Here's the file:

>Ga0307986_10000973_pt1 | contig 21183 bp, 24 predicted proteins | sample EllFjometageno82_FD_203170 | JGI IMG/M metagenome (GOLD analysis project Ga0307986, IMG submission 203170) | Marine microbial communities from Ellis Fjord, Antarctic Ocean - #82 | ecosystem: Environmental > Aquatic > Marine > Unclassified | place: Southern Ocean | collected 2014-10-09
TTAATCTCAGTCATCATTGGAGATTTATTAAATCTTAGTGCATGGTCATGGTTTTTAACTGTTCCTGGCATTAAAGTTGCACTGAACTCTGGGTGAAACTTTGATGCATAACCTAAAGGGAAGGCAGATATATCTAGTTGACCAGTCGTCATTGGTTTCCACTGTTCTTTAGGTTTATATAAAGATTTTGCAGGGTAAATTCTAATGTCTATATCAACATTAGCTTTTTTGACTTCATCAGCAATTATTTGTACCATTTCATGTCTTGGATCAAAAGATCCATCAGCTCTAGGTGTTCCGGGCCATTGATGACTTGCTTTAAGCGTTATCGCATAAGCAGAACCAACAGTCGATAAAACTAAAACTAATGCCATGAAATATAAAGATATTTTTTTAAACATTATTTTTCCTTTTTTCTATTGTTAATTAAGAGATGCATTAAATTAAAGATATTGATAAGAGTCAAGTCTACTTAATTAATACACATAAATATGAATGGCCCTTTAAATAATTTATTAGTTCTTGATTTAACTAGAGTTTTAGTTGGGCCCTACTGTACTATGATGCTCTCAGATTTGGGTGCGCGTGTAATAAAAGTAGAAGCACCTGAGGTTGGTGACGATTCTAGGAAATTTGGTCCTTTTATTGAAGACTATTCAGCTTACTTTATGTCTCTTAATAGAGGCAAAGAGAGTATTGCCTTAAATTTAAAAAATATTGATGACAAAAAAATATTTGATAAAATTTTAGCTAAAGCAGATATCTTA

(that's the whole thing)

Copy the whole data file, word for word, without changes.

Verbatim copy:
>Ga0307986_10000973_pt1 | contig 21183 bp, 24 predicted proteins | sample EllFjometageno82_FD_203170 | JGI IMG/M metagenome (GOLD analysis project Ga0307986, IMG submission 203170) | Marine microbial communities from Ellis Fjord, Antarctic Ocean - #82 | ecosystem: Environmental > Aquatic > Marine > Unclassified | place: Southern Ocean | collected 2014-10-09
TTAATCTCAGTCATCATTGGAGATTTATTAAATCTTAGTGCATGGTCATGGTTTTTAACTGTTCCTGGCATTAAAGTTGCACTGAACTCTGGGTGAAACTTTGATGCATAACCTAAAGGGAAGGCAGATATATCTAGTTGACCAGTCGTCATTGGTTTCCACTGTTCTTTAGGTTTATATAAAGATTTTGCAGGGTAAATTCTAATGTCTATATCAACATTAGCTTTTTTGACTTCATCAGCAATTATTTGTACCATTTCATGTCTTGGATCAAAAGATCCATCAGCTCTAGGTGTTCCGGGCCATTGATGACTTGCTTTAAGCGTTATCGCATAAGCAGAACCAACAGTCGATAAAACTAAAACTAATGCCATGAAATATAAAGATATTTTTTTAAACATTATTTTTCCTTTTTTCTATTGTTAATTAAGAGATGCATTAAATTAAAGATATTGATAAGAGTCAAGTCTACTTAATTAATACACATAAATATGAATGGCCCTTTAAATAATTTATTAGTTCTTGATTTAACTAGAGTTTTAGTTGGGCCCTACTGTACTATGATGCTCTCAGATTTGGGTGCGCGTGTAATAAAAGTAGAAGCACCTGAGGTTGGTGACGATTCTAGGAAATTTGGTCCTTTTATTGAAGACTATTCAGCTTACTTTATGTCTCTTAATAGAGGCAAAGAGAGTATTGCCTTAAATTTAAAAAATATTGATGACAAAAAAATATTTGATAAAATTTTAGCTAAAGCAGATATCTTA